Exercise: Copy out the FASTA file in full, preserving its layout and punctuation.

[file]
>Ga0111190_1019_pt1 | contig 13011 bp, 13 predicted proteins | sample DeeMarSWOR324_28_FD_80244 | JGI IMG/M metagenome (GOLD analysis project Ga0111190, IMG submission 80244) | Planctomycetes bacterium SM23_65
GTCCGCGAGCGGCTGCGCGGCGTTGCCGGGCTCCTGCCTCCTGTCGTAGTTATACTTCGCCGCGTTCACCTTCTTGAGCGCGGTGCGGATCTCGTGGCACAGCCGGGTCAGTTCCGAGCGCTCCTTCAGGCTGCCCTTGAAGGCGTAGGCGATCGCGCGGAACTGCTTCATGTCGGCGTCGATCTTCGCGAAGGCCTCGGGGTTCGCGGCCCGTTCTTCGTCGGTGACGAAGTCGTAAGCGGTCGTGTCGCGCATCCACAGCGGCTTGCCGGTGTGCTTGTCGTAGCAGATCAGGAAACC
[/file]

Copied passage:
>Ga0111190_1019_pt1 | contig 13011 bp, 13 predicted proteins | sample DeeMarSWOR324_28_FD_80244 | JGI IMG/M metagenome (GOLD analysis project Ga0111190, IMG submission 80244) | Planctomycetes bacterium SM23_65
GTCCGCGAGCGGCTGCGCGGCGTTGCCGGGCTCCTGCCTCCTGTCGTAGTTATACTTCGCCGCGTTCACCTTCTTGAGCGCGGTGCGGATCTCGTGGCACAGCCGGGTCAGTTCCGAGCGCTCCTTCAGGCTGCCCTTGAAGGCGTAGGCGATCGCGCGGAACTGCTTCATGTCGGCGTCGATCTTCGCGAAGGCCTCGGGGTTCGCGGCCCGTTCTTCGTCGGTGACGAAGTCGTAAGCGGTCGTGTCGCGCATCCACAGCGGCTTGCCGGTGTGCTTGTCGTAGCAGATCAGGAAACC